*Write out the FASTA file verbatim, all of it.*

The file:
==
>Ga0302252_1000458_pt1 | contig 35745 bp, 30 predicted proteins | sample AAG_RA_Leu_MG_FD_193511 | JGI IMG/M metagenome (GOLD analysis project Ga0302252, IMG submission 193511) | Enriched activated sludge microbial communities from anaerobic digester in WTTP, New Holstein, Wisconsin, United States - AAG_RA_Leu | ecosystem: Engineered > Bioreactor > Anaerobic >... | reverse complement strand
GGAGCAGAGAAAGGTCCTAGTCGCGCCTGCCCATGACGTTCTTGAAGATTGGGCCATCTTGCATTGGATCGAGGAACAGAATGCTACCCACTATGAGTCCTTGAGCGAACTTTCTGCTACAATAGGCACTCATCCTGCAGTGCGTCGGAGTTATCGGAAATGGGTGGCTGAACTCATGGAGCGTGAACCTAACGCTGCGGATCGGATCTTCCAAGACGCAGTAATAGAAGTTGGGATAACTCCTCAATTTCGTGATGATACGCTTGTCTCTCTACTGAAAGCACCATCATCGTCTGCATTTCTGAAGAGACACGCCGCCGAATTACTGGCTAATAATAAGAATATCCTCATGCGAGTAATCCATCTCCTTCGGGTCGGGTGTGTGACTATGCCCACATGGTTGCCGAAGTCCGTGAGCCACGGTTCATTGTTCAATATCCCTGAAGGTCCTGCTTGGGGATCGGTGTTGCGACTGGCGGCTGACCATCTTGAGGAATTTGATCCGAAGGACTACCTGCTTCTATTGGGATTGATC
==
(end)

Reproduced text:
>Ga0302252_1000458_pt1 | contig 35745 bp, 30 predicted proteins | sample AAG_RA_Leu_MG_FD_193511 | JGI IMG/M metagenome (GOLD analysis project Ga0302252, IMG submission 193511) | Enriched activated sludge microbial communities from anaerobic digester in WTTP, New Holstein, Wisconsin, United States - AAG_RA_Leu | ecosystem: Engineered > Bioreactor > Anaerobic >... | reverse complement strand
GGAGCAGAGAAAGGTCCTAGTCGCGCCTGCCCATGACGTTCTTGAAGATTGGGCCATCTTGCATTGGATCGAGGAACAGAATGCTACCCACTATGAGTCCTTGAGCGAACTTTCTGCTACAATAGGCACTCATCCTGCAGTGCGTCGGAGTTATCGGAAATGGGTGGCTGAACTCATGGAGCGTGAACCTAACGCTGCGGATCGGATCTTCCAAGACGCAGTAATAGAAGTTGGGATAACTCCTCAATTTCGTGATGATACGCTTGTCTCTCTACTGAAAGCACCATCATCGTCTGCATTTCTGAAGAGACACGCCGCCGAATTACTGGCTAATAATAAGAATATCCTCATGCGAGTAATCCATCTCCTTCGGGTCGGGTGTGTGACTATGCCCACATGGTTGCCGAAGTCCGTGAGCCACGGTTCATTGTTCAATATCCCTGAAGGTCCTGCTTGGGGATCGGTGTTGCGACTGGCGGCTGACCATCTTGAGGAATTTGATCCGAAGGACTACCTGCTTCTATTGGGATTGATC